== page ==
Tuesday, March 6, 2012

The Fall-Out From the Occupy "Nonviolence Debate"

Nathan Schneider has posted a heart-breaking interview with two of the people Chris Hedges smeared in his outrageous polemic against the "cancer" in Occupy (he has since revised his characterization of those who favor diversity of tactics from "cancer" to "parasites." He keeps digging this hole and I don't know why.)

I took the picture above at the first "public" event for the local Occupy. At the time, I was only vaguely conscious of the anarchist roots of the Occupy Movement, and it was all still very much an abstraction to me.

But when I met this woman and talked to her briefly and took her picture, it occurred to me that I was conditioned to believe certain things about anarchists and anarchism that simply weren't true. I had pretty much the same images of Black Bloc violence in my mind when I heard the word "anarchist" that many people do. I knew some anarchists from my work in the theater, and never saw them as particularly violent people, but who knew what they might do in another context??? Not I. Some, I decided, were simply unpleasant people, regardless of any affiliation or ideology they might espouse.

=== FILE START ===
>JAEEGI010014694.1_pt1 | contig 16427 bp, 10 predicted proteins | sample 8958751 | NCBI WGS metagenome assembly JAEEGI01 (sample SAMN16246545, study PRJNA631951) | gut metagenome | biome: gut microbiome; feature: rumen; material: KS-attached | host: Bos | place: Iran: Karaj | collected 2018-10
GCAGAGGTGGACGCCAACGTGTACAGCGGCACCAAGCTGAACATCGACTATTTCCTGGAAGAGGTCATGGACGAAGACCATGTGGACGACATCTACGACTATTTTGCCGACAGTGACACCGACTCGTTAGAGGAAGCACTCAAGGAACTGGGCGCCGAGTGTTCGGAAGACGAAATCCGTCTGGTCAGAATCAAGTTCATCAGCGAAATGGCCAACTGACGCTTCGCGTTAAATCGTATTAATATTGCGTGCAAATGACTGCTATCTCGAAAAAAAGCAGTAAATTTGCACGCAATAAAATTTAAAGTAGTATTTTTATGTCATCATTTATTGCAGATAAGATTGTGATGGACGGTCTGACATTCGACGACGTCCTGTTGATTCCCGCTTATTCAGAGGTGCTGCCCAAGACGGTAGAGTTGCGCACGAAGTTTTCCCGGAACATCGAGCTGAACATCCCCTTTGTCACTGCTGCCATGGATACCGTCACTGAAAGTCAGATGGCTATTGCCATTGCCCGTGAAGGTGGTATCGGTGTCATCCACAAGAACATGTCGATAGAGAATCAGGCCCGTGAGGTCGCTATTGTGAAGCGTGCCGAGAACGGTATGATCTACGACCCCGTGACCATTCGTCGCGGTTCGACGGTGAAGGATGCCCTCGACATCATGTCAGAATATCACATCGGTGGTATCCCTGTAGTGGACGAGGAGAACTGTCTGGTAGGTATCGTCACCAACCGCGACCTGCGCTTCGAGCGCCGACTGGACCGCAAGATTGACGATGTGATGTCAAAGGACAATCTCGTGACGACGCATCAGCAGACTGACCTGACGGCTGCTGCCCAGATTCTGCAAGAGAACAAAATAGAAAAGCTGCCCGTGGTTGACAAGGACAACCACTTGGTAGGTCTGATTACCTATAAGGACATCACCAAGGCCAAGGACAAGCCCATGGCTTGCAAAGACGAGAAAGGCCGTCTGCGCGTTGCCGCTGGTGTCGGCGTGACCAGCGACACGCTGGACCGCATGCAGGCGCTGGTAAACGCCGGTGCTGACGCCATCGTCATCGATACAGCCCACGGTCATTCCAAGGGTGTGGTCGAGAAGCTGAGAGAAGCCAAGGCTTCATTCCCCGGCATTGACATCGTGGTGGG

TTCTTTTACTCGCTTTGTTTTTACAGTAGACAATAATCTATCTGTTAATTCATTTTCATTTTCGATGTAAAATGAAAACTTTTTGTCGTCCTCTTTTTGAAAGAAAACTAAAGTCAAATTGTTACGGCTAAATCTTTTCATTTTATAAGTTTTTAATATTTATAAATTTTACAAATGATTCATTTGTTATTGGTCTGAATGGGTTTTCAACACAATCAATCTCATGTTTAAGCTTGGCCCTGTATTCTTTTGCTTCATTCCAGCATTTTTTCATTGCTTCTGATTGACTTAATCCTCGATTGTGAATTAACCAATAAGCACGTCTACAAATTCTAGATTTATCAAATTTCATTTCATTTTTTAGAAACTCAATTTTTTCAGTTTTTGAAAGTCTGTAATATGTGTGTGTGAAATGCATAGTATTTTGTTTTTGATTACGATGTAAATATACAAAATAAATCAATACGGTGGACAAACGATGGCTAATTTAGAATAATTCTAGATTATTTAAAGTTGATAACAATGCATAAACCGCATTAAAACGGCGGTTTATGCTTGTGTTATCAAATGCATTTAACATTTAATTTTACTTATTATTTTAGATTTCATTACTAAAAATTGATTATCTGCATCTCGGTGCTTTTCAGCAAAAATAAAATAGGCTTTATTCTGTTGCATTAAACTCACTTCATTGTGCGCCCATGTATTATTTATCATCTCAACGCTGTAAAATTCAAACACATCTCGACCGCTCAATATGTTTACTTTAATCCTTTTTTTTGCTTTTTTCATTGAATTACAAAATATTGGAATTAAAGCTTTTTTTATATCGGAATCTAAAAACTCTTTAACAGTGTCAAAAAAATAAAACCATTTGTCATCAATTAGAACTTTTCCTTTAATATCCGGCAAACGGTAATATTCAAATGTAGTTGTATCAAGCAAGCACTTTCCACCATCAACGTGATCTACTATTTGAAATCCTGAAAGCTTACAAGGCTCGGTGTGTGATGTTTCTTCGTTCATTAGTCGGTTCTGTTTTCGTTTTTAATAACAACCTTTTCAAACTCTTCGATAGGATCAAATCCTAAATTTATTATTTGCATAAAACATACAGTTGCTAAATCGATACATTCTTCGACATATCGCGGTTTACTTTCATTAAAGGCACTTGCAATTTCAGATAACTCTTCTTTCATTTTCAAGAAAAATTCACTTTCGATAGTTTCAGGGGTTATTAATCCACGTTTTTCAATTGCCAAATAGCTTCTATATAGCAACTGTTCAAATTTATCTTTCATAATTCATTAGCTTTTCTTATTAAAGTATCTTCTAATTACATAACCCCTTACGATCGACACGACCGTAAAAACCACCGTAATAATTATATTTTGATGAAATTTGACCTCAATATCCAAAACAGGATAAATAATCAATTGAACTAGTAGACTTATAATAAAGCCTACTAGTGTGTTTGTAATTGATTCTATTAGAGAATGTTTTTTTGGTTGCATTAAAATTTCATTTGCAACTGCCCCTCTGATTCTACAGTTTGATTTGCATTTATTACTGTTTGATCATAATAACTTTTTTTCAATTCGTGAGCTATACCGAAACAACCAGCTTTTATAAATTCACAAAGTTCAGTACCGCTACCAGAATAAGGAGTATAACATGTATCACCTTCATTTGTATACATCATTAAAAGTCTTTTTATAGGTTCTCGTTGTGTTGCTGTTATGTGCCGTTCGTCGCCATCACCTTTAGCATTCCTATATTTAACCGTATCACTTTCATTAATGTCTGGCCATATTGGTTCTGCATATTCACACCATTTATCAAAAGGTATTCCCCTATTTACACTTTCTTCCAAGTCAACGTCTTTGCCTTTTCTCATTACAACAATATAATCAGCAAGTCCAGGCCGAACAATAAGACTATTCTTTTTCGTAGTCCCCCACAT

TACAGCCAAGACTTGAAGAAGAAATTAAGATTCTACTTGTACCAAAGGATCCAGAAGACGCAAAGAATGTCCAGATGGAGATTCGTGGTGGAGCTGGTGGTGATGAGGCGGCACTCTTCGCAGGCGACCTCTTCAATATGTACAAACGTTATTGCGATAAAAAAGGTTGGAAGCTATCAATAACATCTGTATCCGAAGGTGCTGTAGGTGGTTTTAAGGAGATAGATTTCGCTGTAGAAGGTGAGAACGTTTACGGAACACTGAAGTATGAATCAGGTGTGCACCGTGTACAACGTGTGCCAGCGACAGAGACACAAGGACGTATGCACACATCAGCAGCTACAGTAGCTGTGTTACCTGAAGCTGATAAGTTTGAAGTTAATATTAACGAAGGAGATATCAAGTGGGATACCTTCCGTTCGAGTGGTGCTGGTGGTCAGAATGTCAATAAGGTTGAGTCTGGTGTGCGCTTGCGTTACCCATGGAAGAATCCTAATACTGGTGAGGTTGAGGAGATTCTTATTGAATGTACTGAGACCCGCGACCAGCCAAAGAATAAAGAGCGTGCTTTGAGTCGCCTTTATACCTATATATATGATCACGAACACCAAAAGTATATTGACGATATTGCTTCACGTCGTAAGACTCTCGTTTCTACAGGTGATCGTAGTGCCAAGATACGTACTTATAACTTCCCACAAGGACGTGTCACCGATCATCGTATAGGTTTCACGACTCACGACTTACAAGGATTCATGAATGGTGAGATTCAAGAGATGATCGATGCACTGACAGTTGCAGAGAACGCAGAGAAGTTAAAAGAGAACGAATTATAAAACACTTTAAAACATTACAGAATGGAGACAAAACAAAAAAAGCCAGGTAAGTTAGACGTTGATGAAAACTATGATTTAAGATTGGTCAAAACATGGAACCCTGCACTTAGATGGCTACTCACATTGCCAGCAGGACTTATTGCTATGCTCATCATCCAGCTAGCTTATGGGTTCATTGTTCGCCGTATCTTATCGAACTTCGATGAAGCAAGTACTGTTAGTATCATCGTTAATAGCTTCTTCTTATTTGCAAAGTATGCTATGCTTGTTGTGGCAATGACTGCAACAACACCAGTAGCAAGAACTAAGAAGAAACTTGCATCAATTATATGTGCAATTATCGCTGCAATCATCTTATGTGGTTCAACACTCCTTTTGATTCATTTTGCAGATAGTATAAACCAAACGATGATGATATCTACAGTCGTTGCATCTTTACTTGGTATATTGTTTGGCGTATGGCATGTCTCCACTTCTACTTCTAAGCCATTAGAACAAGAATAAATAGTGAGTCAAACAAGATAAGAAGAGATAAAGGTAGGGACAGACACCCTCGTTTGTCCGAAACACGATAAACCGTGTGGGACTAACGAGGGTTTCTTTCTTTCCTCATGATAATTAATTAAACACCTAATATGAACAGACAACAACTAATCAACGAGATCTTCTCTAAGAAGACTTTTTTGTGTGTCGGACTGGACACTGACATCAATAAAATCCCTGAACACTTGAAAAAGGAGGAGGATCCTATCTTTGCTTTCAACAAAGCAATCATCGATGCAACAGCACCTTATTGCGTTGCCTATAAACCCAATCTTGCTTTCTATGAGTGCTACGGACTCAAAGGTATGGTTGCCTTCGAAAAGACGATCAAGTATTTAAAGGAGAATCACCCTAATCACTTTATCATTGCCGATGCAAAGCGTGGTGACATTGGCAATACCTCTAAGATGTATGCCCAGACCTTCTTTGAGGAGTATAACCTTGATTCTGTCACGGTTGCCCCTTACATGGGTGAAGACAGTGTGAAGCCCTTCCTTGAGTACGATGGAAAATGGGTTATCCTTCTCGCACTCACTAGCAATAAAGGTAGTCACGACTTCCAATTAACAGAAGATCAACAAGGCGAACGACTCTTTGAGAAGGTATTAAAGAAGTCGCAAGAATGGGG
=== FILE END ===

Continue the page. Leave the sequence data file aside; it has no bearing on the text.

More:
I was brought up short when I met the young lady above (sorry, I don't remember her name!) and several other anarchists associated with the local Occupy. They were some of the kindest, most open and dedicated people I think I have ever met or worked with. Even when things got very tense, as they did from time to time, I was struck by how sincere and deeply committed practically all of the self-identified anarchists were, and by how much they really cared about the well-being of others.

I've been writing rather enthusiastically about anarchists and anarchism, and I've been fiercely defending them, ever since.